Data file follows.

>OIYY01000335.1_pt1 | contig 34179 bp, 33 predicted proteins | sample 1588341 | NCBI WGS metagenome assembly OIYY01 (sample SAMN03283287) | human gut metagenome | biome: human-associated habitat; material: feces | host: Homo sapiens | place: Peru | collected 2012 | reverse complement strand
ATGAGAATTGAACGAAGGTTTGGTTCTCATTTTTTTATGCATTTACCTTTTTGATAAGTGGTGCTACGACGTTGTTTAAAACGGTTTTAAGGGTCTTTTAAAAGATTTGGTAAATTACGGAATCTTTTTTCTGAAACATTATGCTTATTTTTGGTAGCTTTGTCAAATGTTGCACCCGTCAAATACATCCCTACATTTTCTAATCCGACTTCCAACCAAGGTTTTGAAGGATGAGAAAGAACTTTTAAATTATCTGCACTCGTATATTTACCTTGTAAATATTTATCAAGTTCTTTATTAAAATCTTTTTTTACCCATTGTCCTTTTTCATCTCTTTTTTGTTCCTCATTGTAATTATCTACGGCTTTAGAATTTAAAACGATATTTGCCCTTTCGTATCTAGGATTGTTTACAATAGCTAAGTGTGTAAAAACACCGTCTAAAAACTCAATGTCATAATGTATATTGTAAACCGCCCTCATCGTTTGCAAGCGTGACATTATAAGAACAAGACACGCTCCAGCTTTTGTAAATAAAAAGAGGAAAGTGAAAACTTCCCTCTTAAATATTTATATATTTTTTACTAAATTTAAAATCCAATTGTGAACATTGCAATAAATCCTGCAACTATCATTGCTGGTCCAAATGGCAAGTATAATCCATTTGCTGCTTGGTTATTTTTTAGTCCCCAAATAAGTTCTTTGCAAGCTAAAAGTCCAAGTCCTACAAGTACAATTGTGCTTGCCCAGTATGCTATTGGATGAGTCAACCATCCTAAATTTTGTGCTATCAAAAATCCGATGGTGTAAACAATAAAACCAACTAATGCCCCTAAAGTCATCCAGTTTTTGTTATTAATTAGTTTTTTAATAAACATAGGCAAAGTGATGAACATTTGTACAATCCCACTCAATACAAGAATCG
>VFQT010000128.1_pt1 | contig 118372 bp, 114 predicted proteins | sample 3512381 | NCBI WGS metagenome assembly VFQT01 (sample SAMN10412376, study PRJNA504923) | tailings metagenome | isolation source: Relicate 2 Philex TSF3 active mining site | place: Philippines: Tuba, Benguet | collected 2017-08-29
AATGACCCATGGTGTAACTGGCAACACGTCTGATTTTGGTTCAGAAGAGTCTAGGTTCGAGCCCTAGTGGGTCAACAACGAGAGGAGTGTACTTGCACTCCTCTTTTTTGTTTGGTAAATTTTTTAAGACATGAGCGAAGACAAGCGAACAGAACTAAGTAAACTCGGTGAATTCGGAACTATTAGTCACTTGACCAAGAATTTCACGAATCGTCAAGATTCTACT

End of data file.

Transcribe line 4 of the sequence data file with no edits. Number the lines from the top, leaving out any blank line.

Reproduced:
AATGACCCATGGTGTAACTGGCAACACGTCTGATTTTGGTTCAGAAGAGTCTAGGTTCGAGCCCTAGTGGGTCAACAACGAGAGGAGTGTACTTGCACTCCTCTTTTTTGTTTGGTAAATTTTTTAAGACATGAGCGAAGACAAGCGAACAGAACTAAGTAAACTCGGTGAATTCGGAACTATTAGTCACTTGACCAAGAATTTCACGAATCGTCAAGATTCTACT